Torn Rotator Cuff Signs, Diagnosis, and Treatment

A Common Injury From Falls and Overuse

Human shoulder musculature, computer artwork.
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The rotator cuff is a group of muscles and tendons that protect and stabilize the shoulder. One or more rotator cuff tendons may become inflamed from overuse, aging, a fall on an outstretched hand, or a collision. Sports requiring repeated overhead arm motion, or occupations requiring heavy lifting, also place a strain on rotator cuff tendons and muscles. Normally tendons are strong, but long-standing wear may lead to a tear―or a torn rotator cuff.

What Are the Signs of a Torn Rotator Cuff?

Typically, a person with a rotator cuff injury feels pain over the deltoid muscle at the top and outer side of the shoulder, especially when the arm is raised or extended out from the side of the body. Motions such as those involved in getting dressed can be painful. The shoulder may feel weak, especially when trying to lift the arm into a horizontal position. A person may also feel or hear a click or pop when the shoulder is moved.

How Is a Torn Rotator Cuff Diagnosed?

Pain or weakness on outward or inward rotation of the arm may indicate a tear in a rotator cuff tendon. The patient may also feel pain when lowering the arm to the side after the shoulder is moved backward and the arm is raised.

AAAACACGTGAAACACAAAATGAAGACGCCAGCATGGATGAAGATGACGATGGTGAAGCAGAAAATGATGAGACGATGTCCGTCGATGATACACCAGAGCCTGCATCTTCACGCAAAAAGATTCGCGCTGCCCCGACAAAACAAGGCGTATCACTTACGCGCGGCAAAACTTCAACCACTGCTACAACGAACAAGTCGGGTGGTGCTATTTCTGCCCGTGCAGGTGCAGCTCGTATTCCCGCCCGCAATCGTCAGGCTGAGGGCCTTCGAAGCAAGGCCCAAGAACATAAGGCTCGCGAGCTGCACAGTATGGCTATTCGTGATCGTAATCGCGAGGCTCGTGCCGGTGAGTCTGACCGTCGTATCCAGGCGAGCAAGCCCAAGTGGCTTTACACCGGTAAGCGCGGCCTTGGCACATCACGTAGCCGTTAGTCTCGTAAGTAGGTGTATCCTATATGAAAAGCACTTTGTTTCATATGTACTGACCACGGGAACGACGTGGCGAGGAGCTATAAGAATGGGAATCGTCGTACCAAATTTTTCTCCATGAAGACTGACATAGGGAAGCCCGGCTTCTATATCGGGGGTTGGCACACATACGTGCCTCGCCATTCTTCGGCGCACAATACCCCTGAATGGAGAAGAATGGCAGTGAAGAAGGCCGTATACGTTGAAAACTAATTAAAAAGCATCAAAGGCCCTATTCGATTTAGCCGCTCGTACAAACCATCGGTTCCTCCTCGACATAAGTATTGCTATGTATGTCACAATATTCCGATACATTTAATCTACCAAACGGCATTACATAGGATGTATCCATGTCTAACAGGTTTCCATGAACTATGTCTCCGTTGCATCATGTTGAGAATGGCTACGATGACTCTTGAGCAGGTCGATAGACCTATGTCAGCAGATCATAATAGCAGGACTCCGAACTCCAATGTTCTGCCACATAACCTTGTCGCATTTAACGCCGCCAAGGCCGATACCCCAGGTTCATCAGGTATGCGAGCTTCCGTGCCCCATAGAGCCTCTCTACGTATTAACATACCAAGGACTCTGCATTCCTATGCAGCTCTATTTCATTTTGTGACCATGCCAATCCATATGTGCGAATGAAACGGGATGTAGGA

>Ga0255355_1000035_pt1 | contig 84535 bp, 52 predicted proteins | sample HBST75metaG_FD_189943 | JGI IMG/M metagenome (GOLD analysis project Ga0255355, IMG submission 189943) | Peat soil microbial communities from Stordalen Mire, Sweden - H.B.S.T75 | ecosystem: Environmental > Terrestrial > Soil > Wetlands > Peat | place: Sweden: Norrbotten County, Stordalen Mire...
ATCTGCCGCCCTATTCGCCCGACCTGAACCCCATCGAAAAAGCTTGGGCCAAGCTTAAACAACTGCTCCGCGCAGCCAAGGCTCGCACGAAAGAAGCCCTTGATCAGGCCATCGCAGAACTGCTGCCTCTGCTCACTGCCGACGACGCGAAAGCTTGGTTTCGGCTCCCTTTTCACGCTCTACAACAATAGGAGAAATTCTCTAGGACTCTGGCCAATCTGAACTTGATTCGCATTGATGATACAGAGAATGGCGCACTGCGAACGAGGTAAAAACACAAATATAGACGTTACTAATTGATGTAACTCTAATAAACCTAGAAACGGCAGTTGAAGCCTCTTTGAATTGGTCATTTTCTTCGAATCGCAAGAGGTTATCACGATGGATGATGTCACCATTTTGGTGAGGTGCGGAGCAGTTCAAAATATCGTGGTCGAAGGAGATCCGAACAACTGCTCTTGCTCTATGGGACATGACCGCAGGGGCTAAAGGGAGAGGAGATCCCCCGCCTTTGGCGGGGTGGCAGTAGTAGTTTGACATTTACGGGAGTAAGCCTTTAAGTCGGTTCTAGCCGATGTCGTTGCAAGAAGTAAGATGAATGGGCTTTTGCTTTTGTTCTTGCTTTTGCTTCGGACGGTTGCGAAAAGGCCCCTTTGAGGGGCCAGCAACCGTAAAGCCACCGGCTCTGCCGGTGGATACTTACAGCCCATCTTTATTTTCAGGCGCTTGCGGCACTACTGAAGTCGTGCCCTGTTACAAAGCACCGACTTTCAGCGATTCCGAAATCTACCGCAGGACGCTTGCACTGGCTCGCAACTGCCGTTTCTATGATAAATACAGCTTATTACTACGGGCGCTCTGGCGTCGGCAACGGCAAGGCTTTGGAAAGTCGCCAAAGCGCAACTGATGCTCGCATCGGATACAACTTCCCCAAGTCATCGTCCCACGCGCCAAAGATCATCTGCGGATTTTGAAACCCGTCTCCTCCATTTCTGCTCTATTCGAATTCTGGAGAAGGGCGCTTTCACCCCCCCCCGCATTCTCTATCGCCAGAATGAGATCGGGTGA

A doctor may detect weakness but may not be able to determine from a physical examination where the tear is located. X-rays, if taken, may appear normal. An MRI can help detect a full tendon tear, but does not detect partial tears.

If the pain disappears after the doctor injects a small amount of anesthetic into the area, impingement is likely to be present. If there is no response to treatment, the doctor may use an arthrogram, rather than an MRI, to inspect the injured area and confirm the diagnosis.

How is a Torn Rotator Cuff Treated?

Doctors usually recommend that patients with a rotator cuff injury rest the shoulder, apply heat or cold to the sore area, and take medicine to relieve pain and inflammation.

Other treatments might be added, such as electrical stimulation of muscles and nerves, ultrasound, or a cortisone injection near the inflamed area of the rotator cuff. The patient may need to wear a sling for a few days.

If surgery is not an immediate consideration, exercises are added to the treatment program―often through physical therapy―to build flexibility and strength, and to restore the shoulder's function. If there is no improvement with these conservative treatments, and functional impairment persists, the doctor may perform arthroscopic or open surgical repair of the torn rotator cuff.

If you suspect that you may have a torn rotator cuff or similar injury, consult your physician or healthcare provider.

Source

National Institutes of Arthritis and Musculoskeletal and Skin Diseases

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